Exception Processing
Note that if the processor is executing in trace mode when a group 2 or 3 exception is sig-
naled, a trace exception will not be generated. This means that for the second example, as
the TRAP exception handler completes its execution and performs its RTE, the next instruc-
tion of the program sequence will be executed before the next trace exception is performed
(the MC68060 will not trace immediately after the TRAP). If tracing is required immediately
following a group 2 or 3 exception, the SR contained in the exception stack frame should be
checked before returning to the next instruction. If the stacked SR indicates that the proces-
sor was executing in trace mode, the trace handler should be executed to account for the
instruction that initiated the exception. Refer to
8.2 Integer Unit Exceptions
for a list of
group 2 or 3 exceptions.
Trace exception processing starts at the end of normal processing for the traced instruction
and before the start of the next instruction. As illustrated in Figure 8-1, the processor makes
an internal copy of the SR and enters the supervisor mode. It also clears the T-bit of the SR,
disabling further tracing. The processor supplies vector number 9 for the trace exception and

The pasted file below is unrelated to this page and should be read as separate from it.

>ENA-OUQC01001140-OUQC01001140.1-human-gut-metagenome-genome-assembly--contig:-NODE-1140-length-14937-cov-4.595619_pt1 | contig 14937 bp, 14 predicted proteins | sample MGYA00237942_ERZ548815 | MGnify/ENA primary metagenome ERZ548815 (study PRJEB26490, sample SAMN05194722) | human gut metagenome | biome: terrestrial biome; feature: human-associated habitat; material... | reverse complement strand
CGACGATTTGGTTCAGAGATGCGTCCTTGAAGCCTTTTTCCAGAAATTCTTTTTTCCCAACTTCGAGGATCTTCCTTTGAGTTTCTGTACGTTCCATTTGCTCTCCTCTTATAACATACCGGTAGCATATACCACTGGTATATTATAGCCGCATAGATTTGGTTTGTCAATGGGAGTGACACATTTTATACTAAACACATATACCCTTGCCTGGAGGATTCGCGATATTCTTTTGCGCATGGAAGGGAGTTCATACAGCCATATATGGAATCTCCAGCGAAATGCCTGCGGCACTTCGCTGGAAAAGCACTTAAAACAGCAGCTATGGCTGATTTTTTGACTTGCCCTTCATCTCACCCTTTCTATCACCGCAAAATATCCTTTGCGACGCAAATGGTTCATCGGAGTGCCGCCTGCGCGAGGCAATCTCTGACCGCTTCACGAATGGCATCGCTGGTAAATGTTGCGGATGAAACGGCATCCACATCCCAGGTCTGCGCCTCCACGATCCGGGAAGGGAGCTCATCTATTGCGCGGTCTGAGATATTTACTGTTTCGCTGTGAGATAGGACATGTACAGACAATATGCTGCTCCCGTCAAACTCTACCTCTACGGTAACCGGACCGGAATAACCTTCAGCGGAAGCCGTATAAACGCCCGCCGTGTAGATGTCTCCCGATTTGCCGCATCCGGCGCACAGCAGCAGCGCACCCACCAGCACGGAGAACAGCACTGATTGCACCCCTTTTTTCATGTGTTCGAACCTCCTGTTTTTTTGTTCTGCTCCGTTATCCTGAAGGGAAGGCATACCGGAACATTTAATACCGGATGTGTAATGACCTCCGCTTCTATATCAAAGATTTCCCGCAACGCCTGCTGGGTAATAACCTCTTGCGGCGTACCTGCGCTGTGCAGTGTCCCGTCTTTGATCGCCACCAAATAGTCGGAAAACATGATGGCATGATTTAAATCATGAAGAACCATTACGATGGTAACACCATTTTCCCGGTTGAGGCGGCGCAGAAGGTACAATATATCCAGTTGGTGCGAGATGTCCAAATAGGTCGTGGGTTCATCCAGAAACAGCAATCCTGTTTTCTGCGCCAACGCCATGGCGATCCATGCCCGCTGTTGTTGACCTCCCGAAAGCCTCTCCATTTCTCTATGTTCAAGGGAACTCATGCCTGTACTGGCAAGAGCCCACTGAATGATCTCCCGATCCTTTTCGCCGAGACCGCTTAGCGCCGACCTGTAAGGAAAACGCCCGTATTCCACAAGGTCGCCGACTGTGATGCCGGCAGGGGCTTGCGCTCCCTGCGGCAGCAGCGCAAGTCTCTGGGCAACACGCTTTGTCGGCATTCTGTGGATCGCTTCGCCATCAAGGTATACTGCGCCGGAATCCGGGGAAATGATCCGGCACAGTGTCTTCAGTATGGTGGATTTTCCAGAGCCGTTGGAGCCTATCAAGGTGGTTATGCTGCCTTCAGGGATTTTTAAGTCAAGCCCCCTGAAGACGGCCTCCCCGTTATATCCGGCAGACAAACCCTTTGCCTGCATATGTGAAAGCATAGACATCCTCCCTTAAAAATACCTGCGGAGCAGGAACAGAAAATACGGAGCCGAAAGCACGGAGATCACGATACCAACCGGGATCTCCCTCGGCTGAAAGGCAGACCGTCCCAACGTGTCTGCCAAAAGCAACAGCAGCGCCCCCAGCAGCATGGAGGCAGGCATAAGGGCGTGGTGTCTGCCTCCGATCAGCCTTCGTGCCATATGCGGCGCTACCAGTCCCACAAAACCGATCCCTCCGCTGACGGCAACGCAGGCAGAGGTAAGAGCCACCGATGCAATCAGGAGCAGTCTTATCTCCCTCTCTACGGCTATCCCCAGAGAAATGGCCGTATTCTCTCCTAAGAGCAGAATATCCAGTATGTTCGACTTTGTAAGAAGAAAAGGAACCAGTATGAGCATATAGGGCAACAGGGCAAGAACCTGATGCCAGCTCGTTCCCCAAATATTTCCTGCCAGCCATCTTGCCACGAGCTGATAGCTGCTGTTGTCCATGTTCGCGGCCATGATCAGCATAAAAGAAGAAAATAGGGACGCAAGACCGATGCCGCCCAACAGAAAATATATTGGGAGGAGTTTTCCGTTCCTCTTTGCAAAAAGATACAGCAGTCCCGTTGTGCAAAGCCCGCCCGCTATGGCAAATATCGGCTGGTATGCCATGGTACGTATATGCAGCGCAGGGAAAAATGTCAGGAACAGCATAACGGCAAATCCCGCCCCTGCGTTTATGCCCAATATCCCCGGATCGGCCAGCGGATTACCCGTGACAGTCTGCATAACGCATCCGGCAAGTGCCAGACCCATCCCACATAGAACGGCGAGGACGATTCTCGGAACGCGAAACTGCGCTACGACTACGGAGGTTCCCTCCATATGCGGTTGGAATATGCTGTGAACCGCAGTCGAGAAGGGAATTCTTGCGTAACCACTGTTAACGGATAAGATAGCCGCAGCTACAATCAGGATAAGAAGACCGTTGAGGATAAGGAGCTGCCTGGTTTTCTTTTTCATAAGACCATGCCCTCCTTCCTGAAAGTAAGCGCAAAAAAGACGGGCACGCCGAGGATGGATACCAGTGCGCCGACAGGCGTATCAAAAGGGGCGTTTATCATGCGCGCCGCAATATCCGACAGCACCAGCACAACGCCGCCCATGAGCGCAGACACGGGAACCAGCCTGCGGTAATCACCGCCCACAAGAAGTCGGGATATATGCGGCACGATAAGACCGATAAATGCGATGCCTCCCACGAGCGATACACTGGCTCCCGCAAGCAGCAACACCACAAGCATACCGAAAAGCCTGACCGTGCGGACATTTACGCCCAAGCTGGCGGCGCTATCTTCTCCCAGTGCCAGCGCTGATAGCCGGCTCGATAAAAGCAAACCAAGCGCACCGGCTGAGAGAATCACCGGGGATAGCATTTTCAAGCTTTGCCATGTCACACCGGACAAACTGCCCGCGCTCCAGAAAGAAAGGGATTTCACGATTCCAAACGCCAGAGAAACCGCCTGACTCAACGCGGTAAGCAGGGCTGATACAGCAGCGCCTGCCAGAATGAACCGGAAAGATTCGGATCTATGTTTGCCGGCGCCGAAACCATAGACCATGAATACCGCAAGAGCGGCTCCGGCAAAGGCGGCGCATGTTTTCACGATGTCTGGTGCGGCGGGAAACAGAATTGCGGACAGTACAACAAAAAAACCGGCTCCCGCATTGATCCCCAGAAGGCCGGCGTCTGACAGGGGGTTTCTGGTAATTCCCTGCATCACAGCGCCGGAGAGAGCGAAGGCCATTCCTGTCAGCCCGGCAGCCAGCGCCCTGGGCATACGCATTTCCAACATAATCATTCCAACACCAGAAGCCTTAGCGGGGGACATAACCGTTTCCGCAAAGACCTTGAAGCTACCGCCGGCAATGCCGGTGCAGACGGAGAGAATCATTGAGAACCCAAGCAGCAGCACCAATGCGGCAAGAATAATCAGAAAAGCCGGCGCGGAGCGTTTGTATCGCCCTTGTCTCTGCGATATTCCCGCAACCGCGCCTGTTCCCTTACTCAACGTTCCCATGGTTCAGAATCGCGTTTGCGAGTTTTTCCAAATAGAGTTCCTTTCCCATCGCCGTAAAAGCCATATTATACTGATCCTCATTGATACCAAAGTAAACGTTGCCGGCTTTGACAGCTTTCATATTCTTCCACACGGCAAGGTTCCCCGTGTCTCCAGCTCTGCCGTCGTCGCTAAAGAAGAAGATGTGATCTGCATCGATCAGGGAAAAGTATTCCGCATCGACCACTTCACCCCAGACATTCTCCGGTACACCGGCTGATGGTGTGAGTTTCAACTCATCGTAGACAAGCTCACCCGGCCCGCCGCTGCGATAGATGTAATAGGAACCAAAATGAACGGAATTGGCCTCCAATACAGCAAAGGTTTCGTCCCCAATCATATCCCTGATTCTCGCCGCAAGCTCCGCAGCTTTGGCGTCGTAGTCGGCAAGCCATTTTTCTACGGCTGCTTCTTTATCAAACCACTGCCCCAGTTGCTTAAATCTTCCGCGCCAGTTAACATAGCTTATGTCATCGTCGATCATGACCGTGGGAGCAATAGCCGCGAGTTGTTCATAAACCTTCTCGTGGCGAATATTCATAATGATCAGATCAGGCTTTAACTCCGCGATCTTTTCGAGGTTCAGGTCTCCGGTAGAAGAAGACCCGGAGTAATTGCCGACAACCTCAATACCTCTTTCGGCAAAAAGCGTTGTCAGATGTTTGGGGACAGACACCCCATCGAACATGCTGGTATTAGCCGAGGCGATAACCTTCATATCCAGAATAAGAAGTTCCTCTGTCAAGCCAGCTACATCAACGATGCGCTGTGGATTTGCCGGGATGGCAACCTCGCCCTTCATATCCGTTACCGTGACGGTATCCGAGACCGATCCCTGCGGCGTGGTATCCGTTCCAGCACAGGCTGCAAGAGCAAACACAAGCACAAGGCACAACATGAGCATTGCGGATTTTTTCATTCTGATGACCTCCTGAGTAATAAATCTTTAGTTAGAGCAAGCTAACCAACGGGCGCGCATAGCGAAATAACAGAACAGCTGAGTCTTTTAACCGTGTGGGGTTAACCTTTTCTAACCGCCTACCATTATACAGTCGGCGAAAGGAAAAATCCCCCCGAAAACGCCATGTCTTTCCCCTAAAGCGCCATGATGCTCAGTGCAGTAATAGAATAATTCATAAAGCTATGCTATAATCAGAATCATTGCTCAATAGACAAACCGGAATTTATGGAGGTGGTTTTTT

saves the trace exception vector offset, PC value, and the internal copy of the SR on the
supervisor stack. A stack frame of type 2 is generated when this exception is taken. The
stacked value of the PC is the logical address of the next instruction to be executed. In addi-
tion, the address field of the stack contains the logical address of the instruction that caused
the trace exception. Instruction execution resumes after the initial instruction is fetched from
the address in the privilege violation exception vector.
When the STOP or LPSTOP instruction is traced, the processor never enters the stopped
condition. A STOP or LPSTOP instruction that begins execution with the T-bit set forces a
trace exception after it loads the SR. Upon return from the trace exception handler, execu-
tion continues with the instruction following the STOP or LPSTOP instruction, and the pro-
cessor never enters the stopped condition.
8.2.7 Format Error Exception
Just as the processor verifies that the bit pattern contained in the operation word represents
a valid instruction, it also performs certain checks of data values for control operations. The
RTE and FRESTORE instruction check the validity of the stack format code. The RTE
instruction checks if the format field indicates a type supported by the processor (formats 0,
2, 3 or 4). Likewise, for FPU state frames, the FRESTORE instruction checks if the upper 8
bits of the status field contained in the floating-point state frame is valid ($00, $60, or $E0).
If any of these checks determine that the format of the data is improper, the instruction gen-
erates a format error exception. This exception saves a stack frame of type 0, generates
exception vector number 14, and continues execution at the address in the format exception
vector. The stacked PC value is the logical address of the instruction that detected the for-
mat error.
8.2.8 Breakpoint Instruction Exception
To provide increased debug capabilities in conjunction with a hardware emulator, the
MC68060 provides a series of breakpoint instructions ($4848–$484F) which generate a
special external bus cycle when executed.
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